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Workshop II: “Climate Change and Social Networks"

organized by Prof. Nina Kolleck (FU Berlin), Prof. David Tindall (University of British Columbia) and Alexandra Goritz (FU Berlin)

Anthropogenic global warming, and consequent climate change, are amongst the biggest challenges facing humankind. Early research on anthropogenic climate change, understandably, was mostly conducted by natural scientists, who analyzed the origins of climate change and its potential impacts on the earth system. The effects of individuals, societies and policies – key drivers of climate change – and the social dimensions of climate change were given secondary emphasis for a significant period of time. Since the beginning of the 1990s, due to the increasing awareness of both the significant social consequences and the impacts of human behavior and social structures on climate change, social researchers have begun investigating the social scientific aspects of this problem. However, while a variety of social dimensions of climate change issues have been studied for several decades, it is only recently that a growing number of scholars have started to analyze the role of social networks play in anthropogenic climate change. These works constitute the beginnings of a significant body of work by social network scholars, contributing crucial insights by looking beyond actor attributes and placing a focus on the relations amongst actors, and shedding a light on network dynamics.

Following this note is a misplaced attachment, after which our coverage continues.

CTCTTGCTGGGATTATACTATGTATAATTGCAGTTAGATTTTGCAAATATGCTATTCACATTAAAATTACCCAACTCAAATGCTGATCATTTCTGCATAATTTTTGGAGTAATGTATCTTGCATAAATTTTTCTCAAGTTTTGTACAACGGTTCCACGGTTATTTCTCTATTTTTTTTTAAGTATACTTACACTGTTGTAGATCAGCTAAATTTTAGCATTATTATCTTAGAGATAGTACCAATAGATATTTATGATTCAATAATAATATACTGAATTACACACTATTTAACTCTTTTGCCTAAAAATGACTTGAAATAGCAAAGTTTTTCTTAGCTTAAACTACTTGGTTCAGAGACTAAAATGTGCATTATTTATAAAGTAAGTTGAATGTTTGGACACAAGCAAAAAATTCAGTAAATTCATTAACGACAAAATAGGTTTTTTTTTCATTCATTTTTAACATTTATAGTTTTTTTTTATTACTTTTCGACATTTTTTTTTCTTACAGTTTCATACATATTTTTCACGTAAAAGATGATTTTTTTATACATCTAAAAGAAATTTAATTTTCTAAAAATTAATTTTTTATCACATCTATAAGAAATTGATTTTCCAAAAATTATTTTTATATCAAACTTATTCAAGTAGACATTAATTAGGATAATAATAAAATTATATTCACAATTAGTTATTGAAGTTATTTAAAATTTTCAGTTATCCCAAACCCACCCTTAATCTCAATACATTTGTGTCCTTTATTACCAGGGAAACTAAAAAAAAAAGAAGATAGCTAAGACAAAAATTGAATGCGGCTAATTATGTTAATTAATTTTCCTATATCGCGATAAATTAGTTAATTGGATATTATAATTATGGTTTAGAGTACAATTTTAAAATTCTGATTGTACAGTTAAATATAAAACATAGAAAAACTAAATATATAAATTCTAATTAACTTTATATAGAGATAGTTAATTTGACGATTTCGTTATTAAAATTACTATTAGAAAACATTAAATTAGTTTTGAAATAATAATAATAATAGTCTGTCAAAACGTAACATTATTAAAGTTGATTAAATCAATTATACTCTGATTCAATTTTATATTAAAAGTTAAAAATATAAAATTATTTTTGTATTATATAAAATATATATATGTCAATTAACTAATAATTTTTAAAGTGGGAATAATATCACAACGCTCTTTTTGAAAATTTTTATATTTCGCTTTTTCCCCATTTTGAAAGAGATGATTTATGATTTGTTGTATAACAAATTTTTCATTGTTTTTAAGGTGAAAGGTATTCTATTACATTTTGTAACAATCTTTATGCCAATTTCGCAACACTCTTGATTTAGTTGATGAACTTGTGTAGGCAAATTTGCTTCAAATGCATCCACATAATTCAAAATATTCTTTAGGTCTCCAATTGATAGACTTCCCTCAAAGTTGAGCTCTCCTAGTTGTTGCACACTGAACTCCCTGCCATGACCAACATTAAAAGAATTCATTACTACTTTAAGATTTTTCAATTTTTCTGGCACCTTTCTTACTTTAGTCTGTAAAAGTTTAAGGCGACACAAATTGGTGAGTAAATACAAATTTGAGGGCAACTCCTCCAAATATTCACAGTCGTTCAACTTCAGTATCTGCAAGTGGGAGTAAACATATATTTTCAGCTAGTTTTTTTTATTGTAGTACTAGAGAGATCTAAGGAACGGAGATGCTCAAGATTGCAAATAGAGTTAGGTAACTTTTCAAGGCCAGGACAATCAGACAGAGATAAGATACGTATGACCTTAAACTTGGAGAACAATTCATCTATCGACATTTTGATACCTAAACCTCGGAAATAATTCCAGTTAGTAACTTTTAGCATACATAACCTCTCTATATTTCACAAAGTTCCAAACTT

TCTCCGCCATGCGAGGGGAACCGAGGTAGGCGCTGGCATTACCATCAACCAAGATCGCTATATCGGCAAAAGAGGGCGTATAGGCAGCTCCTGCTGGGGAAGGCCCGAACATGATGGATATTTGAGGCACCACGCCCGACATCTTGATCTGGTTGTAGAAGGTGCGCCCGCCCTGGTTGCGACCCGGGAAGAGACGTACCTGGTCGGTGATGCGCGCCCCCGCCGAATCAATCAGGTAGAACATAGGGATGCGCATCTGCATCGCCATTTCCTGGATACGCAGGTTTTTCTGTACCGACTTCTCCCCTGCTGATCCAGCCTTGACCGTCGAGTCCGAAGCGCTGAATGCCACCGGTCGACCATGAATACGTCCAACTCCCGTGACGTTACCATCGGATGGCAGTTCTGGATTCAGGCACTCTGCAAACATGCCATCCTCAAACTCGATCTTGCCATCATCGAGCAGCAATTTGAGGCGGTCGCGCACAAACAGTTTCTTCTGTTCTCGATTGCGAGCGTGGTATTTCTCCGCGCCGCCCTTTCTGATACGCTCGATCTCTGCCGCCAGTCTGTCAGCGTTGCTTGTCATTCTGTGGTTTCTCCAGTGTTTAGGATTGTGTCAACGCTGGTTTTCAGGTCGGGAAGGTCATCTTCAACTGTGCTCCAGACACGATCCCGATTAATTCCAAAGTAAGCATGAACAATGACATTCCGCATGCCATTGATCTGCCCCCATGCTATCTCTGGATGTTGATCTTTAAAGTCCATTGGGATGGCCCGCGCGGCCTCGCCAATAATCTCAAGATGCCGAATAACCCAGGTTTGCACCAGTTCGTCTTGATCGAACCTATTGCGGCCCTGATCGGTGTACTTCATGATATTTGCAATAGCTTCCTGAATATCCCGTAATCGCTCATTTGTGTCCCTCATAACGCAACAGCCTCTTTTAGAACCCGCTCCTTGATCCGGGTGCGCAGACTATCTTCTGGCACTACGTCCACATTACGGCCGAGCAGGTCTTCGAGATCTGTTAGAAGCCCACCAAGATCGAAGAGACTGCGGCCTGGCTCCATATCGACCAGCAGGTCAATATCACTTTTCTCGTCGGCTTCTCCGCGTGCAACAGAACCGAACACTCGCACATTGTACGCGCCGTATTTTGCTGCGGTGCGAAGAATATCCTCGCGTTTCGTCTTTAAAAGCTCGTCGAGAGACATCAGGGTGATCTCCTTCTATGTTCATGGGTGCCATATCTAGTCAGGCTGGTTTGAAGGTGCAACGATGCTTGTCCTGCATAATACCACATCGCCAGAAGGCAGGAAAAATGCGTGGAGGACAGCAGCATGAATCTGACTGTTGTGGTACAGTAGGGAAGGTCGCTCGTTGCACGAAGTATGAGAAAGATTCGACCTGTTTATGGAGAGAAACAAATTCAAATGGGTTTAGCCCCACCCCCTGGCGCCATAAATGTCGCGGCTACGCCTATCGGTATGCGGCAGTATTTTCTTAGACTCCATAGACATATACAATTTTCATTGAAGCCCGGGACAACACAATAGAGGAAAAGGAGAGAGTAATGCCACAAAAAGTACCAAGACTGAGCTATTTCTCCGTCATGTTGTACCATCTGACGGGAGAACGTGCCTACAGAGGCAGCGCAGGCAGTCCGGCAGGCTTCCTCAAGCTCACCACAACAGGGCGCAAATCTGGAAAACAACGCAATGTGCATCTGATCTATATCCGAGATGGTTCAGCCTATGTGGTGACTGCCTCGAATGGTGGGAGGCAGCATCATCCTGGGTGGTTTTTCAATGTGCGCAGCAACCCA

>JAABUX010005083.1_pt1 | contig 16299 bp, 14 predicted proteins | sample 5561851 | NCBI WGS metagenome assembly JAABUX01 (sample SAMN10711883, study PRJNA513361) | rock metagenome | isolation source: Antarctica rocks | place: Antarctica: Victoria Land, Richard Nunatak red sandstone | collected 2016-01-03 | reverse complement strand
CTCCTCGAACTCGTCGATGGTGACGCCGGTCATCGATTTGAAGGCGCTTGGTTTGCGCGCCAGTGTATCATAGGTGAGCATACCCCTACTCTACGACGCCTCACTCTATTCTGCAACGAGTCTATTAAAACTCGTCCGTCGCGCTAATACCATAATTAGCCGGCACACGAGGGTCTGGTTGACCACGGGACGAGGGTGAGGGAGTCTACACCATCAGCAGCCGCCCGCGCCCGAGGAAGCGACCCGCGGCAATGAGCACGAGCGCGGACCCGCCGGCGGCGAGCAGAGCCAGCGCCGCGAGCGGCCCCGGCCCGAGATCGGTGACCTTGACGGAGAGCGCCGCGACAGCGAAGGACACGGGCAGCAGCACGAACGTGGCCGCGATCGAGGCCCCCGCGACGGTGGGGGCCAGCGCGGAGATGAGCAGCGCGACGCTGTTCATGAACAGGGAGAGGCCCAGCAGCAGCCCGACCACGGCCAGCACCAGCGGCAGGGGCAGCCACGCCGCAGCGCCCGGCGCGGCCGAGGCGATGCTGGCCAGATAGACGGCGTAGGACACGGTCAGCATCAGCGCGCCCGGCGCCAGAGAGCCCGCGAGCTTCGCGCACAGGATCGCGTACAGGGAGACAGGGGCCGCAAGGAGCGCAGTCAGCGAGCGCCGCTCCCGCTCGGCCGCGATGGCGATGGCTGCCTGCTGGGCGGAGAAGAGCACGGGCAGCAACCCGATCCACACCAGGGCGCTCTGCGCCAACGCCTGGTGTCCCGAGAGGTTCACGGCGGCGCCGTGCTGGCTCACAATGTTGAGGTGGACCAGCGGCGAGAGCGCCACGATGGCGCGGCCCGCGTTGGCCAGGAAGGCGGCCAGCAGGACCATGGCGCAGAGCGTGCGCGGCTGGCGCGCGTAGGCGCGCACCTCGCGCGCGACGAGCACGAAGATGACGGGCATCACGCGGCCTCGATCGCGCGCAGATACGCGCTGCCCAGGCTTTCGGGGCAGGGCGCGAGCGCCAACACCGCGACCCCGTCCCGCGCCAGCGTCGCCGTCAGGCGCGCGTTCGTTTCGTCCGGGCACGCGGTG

Against this backdrop, the workshop brought together leading scholars in the field of sustainability, climate change and the analysis of social networks. It showcased and discussed different types of networks both from a theoretical and an empirical perspective. Participants discussed the effects, relevance, potential and weaknesses of social networks and the role they play for climate change movements, climate governance, climate change discourse, and climate change policy processes.

Teresa Kraus, Leibniz Centre for Agricultural Landscape Research

Incentive-based policy instruments for climate-friendly peatland management in the EU

Lasse Folke Henriksen, Copenhagen Business School

Forest Management Practices, Social Networks, and Sustainability Outcomes: Evidence from

Evgeny Abakumov, Saint-Petersburg State University

Environmental aspects of urbanization in the Arctic zone

Laura Mai, King’s College London

Networking the Climate: The Potential and Limits of Transnational Climate Governance

Kyra Hagge, Justus-Liebig University Giessen

Bridging Social Capital and Sustainable Behavior

Elena Kaip and Martin Stark, RWTH Aachen University

The Role of Networks for Social Innovations in Urban Climate Protection

Théo Konc, Universitat Autónoma de Barcelona

Carbon pricing with endogenous social preferences

Leslie Tkach-Kawasaki and Manuela Hartwig, University of Tsukuba

Comparing Energy Discourse in Germany and Japan: Select Findings from the Comparative Energy Discourse Project (2014-18)

Lorien Jasney, University of Exeter

Echo Chambers in Climate Science: Changes in the US Political Elite Network 2010-2017

Adam Howe, University of British Columbia

Micro-structural network effects of collaboration in Canadian climate change policy networks

John McLevey, University of Waterloo

Measuring and Modelling Advocacy Coalitions and Echo Chambers in Environmental Politics

Keiichi Satoh and Volker Schneider, University of Konstanz

Scientification of the Policy Domain and Evolution of the Organizational Belief: Comparing Climate Change Policy Networks in Germany and Japan

Volker Schneider, University of Konstanz

Social Differentiation in Policy-Networks: Governing Climate Change in Germany

Tuomas Ylä-Anttila, University of Helsinki

Insider strategies, outsider strategies and influence in climate change policy networks

David Tindall, University of British Columbia

Social Networks and Climate Change Policy Preferences: Structural Location and Support for Fossil Fuel Production